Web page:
No, as she is now, is the way she always will be – dependent on me. Her immediate and long-term future is dependent on me.
Go find your future, little bird. Spread your wings and leave the nest to find yourself… Fly! Fly! Fly!
Her lawyer’s comes back with something that says, that as you were then (with me), so it shall ever be thus. Actually, if we were living together for another two and a half years, I would be obligated to support her forever – something which I don’t have to do with the kids.
The thing is as the kids are also dependent on me. And I don’t have any extra money to spend on myself – everything goes to mortgage and bills and we try to live pretty frugally (don’t go out to dinner, don’t have cable, not compulsive shoppers, no PVR’s or iPad etc, bread’s from the bread maker). So by definition, any support I give to the Leaver, is support taken from the kids.
The legal agreements however are built on the supposition that there is money worth fighting over; that there is money that will not go to the care of the children; rather than the reality for the vast majority of people in this country and most – that you just get by. As far as I can see into the future by about a decade, all my money is going to either the kids or paying off the debt I owe my wife for this house.
So there’s no BMW in my future, no champagne nights with stewardesses, no discovering my inner child through skydiving or snowcat ski trips.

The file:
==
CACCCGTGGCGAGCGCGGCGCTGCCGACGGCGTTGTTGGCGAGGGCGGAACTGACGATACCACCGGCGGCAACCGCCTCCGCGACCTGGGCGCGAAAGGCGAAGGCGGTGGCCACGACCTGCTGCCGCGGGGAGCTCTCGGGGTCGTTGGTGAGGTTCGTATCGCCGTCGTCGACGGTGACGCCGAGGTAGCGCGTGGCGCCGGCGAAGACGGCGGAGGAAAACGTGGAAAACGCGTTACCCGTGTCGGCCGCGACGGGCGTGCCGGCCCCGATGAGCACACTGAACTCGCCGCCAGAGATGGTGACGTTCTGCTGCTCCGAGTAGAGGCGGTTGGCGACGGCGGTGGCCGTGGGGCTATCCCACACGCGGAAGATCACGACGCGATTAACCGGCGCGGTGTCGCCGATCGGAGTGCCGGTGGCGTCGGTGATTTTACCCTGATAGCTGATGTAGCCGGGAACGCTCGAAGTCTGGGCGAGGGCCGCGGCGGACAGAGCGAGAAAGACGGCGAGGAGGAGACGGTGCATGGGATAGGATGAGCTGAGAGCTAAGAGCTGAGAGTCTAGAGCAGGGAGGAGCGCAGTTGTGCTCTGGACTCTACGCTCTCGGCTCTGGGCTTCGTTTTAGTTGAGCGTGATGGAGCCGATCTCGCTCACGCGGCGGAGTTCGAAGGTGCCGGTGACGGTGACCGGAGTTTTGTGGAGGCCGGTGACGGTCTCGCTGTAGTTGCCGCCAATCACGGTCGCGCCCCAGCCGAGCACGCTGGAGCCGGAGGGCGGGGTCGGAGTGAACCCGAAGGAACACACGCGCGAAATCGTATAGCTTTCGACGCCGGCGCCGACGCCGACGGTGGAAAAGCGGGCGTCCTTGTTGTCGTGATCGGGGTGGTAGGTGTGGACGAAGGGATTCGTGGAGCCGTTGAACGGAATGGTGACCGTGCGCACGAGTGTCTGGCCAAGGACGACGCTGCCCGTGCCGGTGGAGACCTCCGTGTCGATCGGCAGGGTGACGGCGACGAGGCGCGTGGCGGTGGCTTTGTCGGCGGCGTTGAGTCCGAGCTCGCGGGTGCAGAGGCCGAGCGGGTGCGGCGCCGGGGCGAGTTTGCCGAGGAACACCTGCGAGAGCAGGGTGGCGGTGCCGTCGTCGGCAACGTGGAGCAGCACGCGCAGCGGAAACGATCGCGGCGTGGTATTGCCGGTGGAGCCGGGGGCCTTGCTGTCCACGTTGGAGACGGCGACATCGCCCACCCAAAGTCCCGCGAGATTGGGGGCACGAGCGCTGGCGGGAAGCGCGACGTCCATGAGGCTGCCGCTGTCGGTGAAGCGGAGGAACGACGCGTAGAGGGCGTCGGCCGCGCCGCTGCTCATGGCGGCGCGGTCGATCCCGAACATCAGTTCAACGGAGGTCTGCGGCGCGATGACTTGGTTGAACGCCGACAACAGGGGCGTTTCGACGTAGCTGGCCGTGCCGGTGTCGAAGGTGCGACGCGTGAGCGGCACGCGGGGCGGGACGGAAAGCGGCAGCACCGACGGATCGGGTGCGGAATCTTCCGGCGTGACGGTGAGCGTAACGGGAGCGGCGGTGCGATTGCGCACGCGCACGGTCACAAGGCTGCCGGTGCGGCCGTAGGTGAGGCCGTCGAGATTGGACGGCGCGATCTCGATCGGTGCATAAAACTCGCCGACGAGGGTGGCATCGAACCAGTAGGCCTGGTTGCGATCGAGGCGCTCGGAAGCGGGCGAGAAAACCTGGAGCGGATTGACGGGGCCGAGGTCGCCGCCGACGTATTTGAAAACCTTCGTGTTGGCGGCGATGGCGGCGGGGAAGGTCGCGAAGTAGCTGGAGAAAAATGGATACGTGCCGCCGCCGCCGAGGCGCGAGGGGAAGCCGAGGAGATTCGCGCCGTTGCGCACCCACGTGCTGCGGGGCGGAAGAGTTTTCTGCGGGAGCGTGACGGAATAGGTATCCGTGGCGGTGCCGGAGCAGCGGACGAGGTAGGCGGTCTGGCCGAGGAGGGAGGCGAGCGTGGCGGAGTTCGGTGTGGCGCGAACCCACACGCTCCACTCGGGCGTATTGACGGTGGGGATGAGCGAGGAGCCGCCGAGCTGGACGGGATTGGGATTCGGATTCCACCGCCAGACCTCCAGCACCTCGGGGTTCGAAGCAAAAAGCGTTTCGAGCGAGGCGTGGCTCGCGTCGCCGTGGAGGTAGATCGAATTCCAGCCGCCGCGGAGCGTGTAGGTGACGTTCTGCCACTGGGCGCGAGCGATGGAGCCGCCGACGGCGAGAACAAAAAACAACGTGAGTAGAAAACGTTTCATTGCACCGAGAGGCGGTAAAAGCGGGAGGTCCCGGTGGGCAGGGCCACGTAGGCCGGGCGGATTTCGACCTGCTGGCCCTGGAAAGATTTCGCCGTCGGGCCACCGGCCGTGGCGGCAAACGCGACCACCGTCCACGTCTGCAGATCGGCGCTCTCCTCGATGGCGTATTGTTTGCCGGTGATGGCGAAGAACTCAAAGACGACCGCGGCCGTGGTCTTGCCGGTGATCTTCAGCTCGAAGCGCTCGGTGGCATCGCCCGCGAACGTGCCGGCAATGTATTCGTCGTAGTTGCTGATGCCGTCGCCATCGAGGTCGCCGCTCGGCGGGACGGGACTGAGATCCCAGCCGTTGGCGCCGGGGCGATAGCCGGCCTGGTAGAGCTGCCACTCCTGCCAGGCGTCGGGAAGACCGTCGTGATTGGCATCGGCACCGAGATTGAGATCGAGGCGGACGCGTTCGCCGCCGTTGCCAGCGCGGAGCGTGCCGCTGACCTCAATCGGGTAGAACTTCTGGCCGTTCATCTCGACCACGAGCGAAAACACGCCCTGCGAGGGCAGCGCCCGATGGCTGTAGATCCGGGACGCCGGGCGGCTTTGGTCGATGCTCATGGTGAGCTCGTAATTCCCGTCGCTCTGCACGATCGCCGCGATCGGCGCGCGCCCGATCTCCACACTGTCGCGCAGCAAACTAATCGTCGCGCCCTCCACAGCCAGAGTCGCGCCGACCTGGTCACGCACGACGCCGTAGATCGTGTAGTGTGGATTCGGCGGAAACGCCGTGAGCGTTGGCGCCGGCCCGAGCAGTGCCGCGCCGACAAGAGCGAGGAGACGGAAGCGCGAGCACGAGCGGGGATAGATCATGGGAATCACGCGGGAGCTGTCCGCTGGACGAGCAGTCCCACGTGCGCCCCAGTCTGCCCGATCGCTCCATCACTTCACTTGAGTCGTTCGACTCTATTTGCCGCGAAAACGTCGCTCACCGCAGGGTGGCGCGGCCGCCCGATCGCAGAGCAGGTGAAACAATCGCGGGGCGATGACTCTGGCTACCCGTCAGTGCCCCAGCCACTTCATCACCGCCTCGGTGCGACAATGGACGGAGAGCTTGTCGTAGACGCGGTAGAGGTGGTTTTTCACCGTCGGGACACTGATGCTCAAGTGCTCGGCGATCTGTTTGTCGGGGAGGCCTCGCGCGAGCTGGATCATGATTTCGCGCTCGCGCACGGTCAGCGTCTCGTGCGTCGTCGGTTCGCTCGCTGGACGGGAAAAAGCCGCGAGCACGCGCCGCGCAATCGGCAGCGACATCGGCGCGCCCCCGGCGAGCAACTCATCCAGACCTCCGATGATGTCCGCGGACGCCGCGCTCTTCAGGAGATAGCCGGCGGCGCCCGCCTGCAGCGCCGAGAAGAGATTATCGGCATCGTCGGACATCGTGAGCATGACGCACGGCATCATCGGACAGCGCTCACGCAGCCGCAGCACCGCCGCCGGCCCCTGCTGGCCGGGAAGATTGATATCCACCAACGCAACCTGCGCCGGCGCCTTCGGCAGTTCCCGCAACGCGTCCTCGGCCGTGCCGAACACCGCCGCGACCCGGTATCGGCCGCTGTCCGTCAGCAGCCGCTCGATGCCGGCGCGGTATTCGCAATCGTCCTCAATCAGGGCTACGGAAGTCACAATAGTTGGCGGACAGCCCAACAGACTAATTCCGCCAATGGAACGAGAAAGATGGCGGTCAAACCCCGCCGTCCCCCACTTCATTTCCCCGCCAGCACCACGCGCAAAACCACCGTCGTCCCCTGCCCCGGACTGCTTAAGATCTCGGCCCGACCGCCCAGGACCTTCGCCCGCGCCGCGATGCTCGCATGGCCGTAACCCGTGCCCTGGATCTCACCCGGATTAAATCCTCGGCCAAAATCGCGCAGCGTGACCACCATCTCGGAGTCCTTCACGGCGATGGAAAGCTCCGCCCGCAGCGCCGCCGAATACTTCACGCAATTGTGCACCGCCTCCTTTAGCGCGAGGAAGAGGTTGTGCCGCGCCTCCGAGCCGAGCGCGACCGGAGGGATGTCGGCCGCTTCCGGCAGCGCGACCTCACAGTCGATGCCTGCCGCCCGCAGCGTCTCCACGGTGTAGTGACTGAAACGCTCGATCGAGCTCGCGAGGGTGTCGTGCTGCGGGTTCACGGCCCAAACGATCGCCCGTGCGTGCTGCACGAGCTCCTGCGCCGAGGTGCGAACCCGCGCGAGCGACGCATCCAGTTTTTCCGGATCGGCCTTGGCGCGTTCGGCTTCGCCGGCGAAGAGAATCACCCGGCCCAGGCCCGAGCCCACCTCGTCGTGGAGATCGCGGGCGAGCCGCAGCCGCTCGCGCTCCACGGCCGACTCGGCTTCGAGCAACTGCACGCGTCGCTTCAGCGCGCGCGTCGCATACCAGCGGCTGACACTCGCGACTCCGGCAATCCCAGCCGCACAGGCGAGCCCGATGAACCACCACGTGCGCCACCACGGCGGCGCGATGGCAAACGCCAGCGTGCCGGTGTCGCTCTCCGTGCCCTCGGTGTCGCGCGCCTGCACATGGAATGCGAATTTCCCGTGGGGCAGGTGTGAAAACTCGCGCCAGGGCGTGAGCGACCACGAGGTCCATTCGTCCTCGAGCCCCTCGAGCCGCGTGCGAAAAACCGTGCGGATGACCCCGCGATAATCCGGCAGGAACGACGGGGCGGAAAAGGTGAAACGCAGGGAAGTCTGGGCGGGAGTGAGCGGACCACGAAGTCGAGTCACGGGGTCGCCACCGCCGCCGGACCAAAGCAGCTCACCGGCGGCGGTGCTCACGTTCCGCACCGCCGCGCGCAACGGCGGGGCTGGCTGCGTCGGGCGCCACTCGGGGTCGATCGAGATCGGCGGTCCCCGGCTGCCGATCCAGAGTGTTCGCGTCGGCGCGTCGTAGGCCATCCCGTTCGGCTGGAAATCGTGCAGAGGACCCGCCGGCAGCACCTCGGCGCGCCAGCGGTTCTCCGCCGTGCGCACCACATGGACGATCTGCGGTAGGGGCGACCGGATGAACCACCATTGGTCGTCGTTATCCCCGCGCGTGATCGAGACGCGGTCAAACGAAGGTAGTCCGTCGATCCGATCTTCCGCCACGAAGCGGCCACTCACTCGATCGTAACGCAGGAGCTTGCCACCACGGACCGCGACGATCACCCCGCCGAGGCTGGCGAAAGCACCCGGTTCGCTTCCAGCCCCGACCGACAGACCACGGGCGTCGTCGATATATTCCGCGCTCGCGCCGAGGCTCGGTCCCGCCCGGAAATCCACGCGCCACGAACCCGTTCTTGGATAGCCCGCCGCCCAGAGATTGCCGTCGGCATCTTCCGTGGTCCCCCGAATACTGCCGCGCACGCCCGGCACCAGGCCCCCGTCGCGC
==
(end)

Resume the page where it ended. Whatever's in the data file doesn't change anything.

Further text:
It’s all about getting by and anything I do is going to be pretty much with the kids. There’s no extra cash to play with. And there’s nothing in the immediate future that points to an influx of cash. My income has declined along with the overall economy. I’m not complaining. I’m grateful to have a job that is stable and has benefits. But the certainty that is implicit in this legal agreement that life from a material standpoint will just keep getting better and better is more than a bit presumptuous, given current circumstances.
That seems to be a hard thing for the law to grasp.
I don’t blame the lawyers – most people make the mistake of thinking that other people live like they do. Pretty much everybody – except for Donald Trump — thinks that they’re middle class. Most people who you consider in poverty don’t think of themselves as poor and people who have two incomes north of $100,000 look at themselves as average (when in actuality median Canadian household income for a two parent family is actually about $65,000).
So lawyers can’t help but look at a divorce from their own perspective and of those who can afford to fight and have something worth fighting for. A divorce agreement looks a lot like what would be givens for a couple of lawyers breaking up.
Dreams, vocations, causes, consequences, potentials and deep-seated dreams – just don’t enter it. They aren’t a part of reality, they have no bearing or weight.
And that is particularly soul-bruising for the Leaver. Her vision of herself – independent, driven by a higher purpose, selflessly supporting her children – is completely contradicted by her lawyer who’s mission is to secure for her the best future possible. Her best future from her lawyer’s perspective is one secured for by my income with no financial obligations to her children.
Moral: Don’t go looking for vindication or self-worth in the law. Legal mechanics can’t help but make any human life small and of negligible consequence.